Monday, 28 July 2008
Popping my Salon cherry
Finally, after joining months and months ago, here is my first Sunday Salon post. I was introduced to this by the lovely Ms Damonwolf earlier this year. However this discovery clashed horribly with my final year exams and my life revolved around work, cleaning flat, studying, eating, studying with very little time to read for pleasure.
Reading for pleasure is something I have re-discovered in the past couple of months. I have been in that grey area between graduating and finding a proper job which has left me a lot of time on my hands. Another re-discovery was the wealth of my local libraries. After moving away from the parental home I found out I could have a library card with my new local council as well as keeping my current card for another area. They're both within travelling distance which is awesome news. One library offered Of Human Bondage by W. Somerset Maugh, a worthy novel and took over a month for me to polish off. Phillip, the main character, strikes me as the original rebel teen though no doubt someone will correct me of that assumption. Though at times I did want to shout at him to pull himself together and sodding Mildred was taking him for a complete ride.
Another book which has made an impression on me was The Road by Cormac McCarthy. A well-read friend sang this book's praises so I picked it up in a charity shop a few months ago. This book was extremely well written but hard to read. The topic matter was bleak. We follow a man and his son (their names never revealed) as they travel across a devastated America, caused by some catastrophic event. Obviously it has affected the rest of the world as they have no hope of rescue. McCarthy gives a convincing insight into the "what if" of such an event. The scene that horrified me was the discovery of humans being kept for food by the two protagonists. What was hidden behind the door jumped at me from the pages and truly gave me the fitzwiggens.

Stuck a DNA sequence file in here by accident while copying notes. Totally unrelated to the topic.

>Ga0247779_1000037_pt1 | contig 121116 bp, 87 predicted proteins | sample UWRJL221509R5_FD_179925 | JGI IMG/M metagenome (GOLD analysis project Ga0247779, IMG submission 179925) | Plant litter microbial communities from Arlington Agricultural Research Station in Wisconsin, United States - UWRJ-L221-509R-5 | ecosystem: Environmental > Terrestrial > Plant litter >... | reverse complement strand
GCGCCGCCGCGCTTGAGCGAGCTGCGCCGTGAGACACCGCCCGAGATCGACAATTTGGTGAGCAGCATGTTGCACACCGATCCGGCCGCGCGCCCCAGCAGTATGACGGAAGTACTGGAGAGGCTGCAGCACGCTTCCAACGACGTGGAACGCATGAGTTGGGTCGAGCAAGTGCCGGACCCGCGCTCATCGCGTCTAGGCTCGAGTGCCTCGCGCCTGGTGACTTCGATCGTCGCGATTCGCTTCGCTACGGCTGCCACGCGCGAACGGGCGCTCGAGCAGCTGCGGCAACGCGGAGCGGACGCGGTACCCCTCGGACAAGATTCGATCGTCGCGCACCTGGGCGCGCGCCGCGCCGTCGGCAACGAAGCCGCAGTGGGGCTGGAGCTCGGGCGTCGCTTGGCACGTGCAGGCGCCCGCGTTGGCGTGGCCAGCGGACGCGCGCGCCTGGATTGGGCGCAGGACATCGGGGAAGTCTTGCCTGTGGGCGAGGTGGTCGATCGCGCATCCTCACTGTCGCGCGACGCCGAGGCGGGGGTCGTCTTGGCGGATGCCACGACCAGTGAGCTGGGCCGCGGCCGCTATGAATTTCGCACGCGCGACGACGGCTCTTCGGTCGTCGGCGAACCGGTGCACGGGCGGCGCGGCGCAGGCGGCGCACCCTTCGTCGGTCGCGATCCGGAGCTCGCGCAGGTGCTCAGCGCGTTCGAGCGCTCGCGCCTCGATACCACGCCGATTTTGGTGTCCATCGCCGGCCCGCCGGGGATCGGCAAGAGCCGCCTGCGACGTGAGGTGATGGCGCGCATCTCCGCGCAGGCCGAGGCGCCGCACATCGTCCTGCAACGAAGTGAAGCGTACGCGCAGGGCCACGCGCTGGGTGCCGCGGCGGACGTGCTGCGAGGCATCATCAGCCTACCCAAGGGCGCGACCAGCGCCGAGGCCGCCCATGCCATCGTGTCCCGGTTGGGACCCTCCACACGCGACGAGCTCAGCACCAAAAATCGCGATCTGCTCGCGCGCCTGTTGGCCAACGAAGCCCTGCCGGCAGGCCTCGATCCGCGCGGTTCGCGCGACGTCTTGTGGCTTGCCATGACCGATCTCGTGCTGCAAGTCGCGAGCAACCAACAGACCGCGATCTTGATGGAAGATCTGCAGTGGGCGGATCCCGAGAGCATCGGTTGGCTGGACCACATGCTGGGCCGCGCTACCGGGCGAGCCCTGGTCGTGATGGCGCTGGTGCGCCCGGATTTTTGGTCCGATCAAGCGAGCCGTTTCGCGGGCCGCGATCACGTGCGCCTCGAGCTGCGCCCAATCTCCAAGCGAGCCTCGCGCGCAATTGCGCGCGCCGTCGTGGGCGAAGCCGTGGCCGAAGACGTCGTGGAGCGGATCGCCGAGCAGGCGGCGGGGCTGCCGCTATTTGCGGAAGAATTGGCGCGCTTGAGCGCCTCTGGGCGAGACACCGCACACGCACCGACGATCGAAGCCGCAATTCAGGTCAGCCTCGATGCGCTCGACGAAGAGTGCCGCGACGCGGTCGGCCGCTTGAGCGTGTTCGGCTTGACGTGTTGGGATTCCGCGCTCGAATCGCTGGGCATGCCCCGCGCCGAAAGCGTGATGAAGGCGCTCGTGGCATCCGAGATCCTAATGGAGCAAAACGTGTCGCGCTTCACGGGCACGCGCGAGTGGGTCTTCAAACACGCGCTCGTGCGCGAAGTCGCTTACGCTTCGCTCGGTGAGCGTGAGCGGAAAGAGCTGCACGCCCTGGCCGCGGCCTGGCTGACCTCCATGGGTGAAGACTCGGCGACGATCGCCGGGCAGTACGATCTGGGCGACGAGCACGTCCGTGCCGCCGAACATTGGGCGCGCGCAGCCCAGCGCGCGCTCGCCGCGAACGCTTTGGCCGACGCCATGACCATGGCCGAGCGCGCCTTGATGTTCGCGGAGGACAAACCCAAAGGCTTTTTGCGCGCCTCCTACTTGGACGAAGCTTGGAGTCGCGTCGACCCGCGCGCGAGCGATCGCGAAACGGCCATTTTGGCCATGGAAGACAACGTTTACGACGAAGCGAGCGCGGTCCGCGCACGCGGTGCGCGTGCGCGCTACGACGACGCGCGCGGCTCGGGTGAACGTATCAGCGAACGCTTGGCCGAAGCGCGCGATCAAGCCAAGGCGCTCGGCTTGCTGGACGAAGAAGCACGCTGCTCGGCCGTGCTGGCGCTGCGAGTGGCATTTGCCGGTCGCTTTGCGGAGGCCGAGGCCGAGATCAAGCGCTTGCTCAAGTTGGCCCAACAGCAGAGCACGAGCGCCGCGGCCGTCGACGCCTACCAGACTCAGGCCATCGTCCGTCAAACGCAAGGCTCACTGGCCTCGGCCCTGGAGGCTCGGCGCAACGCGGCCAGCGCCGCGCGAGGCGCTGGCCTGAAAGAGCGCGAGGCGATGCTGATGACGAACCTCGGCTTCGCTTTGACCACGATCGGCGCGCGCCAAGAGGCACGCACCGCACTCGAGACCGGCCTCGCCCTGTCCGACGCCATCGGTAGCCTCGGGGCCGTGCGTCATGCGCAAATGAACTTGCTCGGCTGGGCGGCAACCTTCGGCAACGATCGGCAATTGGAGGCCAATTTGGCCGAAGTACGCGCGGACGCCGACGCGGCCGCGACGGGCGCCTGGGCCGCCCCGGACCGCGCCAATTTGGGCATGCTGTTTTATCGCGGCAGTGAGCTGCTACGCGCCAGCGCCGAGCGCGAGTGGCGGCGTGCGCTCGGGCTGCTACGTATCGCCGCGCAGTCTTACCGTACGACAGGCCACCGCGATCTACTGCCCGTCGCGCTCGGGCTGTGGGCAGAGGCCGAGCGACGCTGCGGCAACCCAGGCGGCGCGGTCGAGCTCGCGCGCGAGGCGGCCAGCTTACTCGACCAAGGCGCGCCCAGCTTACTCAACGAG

Yet, throughout all this despair, the love between this father and his son shines through the book. As they fight each day for survival their care for each other shows an inkling of human hope in this post-apocalypse world. It's a short read but perhaps not one for the holidays. It goes without saying the tone of the book is not exactly Five Go Mad In Dorset a la Comic Strip style. I believe The Road has been made into a film and is being released early next year. This month's Empire magazine had some magnificent photographs of the set and the book is set during the bitter winter. So a January release date seems apt.
The End of Mr Y by Scarlett Thomas was another spiffing read. I wangled it as a freebie from the publisher and was not disappointed. Due to the nature of the book, the pages have a black and burnt effect on them and the front cover is dominated by the colours red and black. A good impression before I start to turn the pages. First, a quick explanation of the plot. Ariel is a post graduate student who is searching for a copy of The End of Mr Y, a very rare book which is rumoured to place a curse on anyone who reads it. Because I am a big wuss I didn't read this book when I was home alone. Sad I know.
At times it's obvious Thomas is a creative writing teacher. Her writing seems a tad too perfect at times, almost as if she's demonstrating to a class how to produce good descriptive writing. Her knowledge does astound me. The book covers topics as diverse as alternative therapies to thought experiments to Darwin. I recently took a class in Victorian England and could see a lot of similarities between the book and topics discussed in class. Thomas certainly knows her stuff.
The book did go a bit ropey in the middle for me. I don't want to reveal too much (because it will spoil it for you) but the sudden presence of KIDs (and I meant to spell it that way) was a tad weird. I feel Thomas could have created the same effect with other characters without resorting to these children dressed up as cowboys. But that is my only criticism. Apart from the ending which seems to suggest post-modernism was right and everything is made up.
So now I've popped my cherry. Am I late for this week's Sunday Salon or early for this week's?